An analysis of hypoxia in sheep brain using a mathematical model

Maithili Sharan, Aleksander S. Popel, Mark L. Hudak, Raymond C. Koehler, Richard J. Traystman, M. Douglas Jones

Research output: Contribution to journalArticlepeer-review


Cerebral blood flow (CBF) increases as arterial oxygen content falls with hypoxic (low PO2), anemic (low hemoglobin) and carbon monoxide (CO) (high carboxyhemoglobin) hypoxia. Despite a higher arterial PO2, CO hypoxia provokes a greater increase in CBF than hypoxic hypoxia. We analyzed published data using a compartmental mathematical model to test the hypothesis that differences in PO2 in tissue, or a closely related vascular compartment, account for the greater response to CO hypoxia. Calculations showed that tissue, but not arteriolar, PO2 was lower in CO hypoxia because of the increased oxyhemoglobin affinity with CO hypoxia. Analysis of studies in which oxyhemoglobin affinity was changed independently of CO supports the conclusion that changes in tissue PO2 (or closely related capillary or venular PO2) are predictive of alterations in CBF. We then sought to determine the role of tissue PO2 in anemic hypoxia, with no change in arterial and little, if any, change in venous PO2. Calculations predict a small fall in tissue PO2 as hematocrit decreases from 55% to 20%. However, calculations show that changes in blood viscosity can account for the increase in CBF in anemic hypoxia over this range of hematocrits.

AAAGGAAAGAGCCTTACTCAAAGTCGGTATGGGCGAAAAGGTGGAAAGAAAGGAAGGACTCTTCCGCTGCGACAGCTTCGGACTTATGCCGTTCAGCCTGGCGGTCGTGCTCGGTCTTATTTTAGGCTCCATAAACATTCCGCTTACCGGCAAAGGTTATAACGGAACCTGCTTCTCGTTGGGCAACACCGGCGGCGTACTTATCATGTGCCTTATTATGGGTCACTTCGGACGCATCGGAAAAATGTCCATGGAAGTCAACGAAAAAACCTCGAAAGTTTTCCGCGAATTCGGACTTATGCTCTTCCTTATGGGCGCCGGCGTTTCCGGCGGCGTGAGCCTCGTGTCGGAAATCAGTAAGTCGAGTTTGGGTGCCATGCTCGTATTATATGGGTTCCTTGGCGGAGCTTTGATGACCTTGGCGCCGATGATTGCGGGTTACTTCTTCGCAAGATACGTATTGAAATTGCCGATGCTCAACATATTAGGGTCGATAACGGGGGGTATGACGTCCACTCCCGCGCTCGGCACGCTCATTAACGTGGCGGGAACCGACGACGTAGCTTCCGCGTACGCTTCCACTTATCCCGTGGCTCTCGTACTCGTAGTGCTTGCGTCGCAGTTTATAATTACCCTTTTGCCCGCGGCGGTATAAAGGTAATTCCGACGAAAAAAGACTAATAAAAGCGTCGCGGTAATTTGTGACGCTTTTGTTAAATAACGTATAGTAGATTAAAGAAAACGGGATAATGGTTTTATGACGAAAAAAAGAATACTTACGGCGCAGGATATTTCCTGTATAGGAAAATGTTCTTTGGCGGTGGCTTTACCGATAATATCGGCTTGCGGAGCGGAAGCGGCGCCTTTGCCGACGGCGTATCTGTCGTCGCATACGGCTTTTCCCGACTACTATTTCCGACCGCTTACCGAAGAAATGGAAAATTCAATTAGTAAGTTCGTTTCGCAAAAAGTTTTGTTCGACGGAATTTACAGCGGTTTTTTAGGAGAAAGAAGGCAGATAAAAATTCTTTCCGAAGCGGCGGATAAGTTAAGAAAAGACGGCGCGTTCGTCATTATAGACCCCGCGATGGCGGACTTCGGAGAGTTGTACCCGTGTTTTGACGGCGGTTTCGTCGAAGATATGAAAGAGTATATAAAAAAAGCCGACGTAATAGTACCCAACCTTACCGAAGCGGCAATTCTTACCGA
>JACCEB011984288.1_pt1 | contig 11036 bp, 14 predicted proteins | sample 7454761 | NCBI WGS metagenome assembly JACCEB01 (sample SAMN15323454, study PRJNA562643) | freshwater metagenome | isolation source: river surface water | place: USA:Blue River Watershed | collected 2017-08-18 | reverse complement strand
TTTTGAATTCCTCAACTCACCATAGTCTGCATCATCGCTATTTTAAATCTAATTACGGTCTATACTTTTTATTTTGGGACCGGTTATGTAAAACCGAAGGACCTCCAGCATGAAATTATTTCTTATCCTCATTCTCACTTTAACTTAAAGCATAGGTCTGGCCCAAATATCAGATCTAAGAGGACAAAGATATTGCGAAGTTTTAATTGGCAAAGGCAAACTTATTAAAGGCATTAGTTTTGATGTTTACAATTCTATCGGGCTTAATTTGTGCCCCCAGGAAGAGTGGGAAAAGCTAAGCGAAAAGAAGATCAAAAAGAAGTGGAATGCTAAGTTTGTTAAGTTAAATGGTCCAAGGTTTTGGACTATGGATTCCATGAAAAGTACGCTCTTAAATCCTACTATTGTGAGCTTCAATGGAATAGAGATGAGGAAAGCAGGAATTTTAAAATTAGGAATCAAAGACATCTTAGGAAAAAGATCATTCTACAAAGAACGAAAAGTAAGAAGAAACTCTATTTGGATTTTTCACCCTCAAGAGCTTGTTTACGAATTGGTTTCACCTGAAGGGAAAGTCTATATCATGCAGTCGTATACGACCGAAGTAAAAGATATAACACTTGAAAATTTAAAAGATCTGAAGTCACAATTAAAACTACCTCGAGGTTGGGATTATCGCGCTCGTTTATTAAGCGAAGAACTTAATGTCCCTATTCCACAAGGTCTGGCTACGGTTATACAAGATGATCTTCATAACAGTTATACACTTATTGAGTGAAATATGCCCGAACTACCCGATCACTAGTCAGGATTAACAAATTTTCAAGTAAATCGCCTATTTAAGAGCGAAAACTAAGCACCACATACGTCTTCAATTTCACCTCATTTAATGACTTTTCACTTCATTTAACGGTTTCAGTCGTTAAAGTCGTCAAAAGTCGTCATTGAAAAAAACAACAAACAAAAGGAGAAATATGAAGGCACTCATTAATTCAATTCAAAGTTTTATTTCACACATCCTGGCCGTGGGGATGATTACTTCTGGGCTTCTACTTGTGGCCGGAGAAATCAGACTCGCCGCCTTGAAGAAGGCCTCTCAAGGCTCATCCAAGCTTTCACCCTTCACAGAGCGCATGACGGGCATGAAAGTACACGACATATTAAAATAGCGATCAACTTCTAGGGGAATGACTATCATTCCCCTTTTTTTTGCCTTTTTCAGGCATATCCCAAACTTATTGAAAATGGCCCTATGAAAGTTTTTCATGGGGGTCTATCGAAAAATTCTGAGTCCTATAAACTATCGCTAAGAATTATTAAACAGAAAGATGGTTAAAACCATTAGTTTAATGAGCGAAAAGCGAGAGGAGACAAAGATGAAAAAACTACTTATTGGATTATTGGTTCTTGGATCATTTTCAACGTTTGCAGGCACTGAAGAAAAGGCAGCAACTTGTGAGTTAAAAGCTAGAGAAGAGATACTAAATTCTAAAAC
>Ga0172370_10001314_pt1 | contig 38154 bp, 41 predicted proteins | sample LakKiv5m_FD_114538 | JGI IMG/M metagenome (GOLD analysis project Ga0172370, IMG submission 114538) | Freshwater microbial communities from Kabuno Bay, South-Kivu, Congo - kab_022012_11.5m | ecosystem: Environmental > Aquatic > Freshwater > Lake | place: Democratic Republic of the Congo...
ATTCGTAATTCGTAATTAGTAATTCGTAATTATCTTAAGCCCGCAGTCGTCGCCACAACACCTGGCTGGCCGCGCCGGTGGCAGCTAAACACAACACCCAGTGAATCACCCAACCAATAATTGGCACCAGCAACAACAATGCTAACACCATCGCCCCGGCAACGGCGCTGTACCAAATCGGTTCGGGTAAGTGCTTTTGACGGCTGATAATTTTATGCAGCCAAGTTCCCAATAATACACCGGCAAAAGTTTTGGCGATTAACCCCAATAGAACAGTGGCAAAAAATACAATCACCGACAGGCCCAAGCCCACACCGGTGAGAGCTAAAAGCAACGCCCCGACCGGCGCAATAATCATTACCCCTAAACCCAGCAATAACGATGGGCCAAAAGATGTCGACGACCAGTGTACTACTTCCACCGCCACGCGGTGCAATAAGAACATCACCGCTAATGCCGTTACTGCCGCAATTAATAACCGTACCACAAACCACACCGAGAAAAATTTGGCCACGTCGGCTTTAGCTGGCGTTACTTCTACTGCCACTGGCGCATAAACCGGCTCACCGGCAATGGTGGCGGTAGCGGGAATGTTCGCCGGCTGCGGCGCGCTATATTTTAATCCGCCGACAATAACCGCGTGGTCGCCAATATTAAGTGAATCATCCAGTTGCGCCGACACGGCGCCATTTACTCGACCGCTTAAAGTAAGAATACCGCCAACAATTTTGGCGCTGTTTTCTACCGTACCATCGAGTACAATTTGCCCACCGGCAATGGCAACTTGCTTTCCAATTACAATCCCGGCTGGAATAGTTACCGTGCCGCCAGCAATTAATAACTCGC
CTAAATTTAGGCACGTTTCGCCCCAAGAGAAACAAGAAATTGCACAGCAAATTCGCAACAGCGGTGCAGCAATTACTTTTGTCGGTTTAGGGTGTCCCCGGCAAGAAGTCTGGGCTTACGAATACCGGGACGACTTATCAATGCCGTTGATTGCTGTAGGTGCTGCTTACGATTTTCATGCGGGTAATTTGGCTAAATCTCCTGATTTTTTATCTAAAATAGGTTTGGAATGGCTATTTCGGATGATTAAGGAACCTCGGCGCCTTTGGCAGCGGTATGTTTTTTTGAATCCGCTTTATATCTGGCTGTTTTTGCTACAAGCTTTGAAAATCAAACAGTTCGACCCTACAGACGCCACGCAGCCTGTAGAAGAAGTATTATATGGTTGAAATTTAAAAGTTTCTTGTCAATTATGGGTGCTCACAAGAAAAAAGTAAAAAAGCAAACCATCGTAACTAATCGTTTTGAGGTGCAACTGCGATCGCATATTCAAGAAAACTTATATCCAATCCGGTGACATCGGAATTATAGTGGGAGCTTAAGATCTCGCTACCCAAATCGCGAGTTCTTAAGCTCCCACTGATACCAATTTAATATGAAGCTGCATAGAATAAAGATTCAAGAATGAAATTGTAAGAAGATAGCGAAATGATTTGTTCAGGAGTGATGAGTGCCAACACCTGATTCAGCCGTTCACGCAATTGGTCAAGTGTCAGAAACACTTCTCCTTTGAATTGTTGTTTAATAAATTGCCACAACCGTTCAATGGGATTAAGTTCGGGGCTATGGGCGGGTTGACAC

Original languageEnglish (US)
Pages (from-to)48-59
Number of pages12
JournalAnnals of biomedical engineering
Issue number1
StatePublished - 1998


  • Anemia
  • Carbon monoxide
  • Cerebral circulation
  • Computer simulation
  • Hematocrit
  • Hypoxia
  • Mathematical model
  • Microcirculation
  • Oxygen transport

ASJC Scopus subject areas

  • Biomedical Engineering

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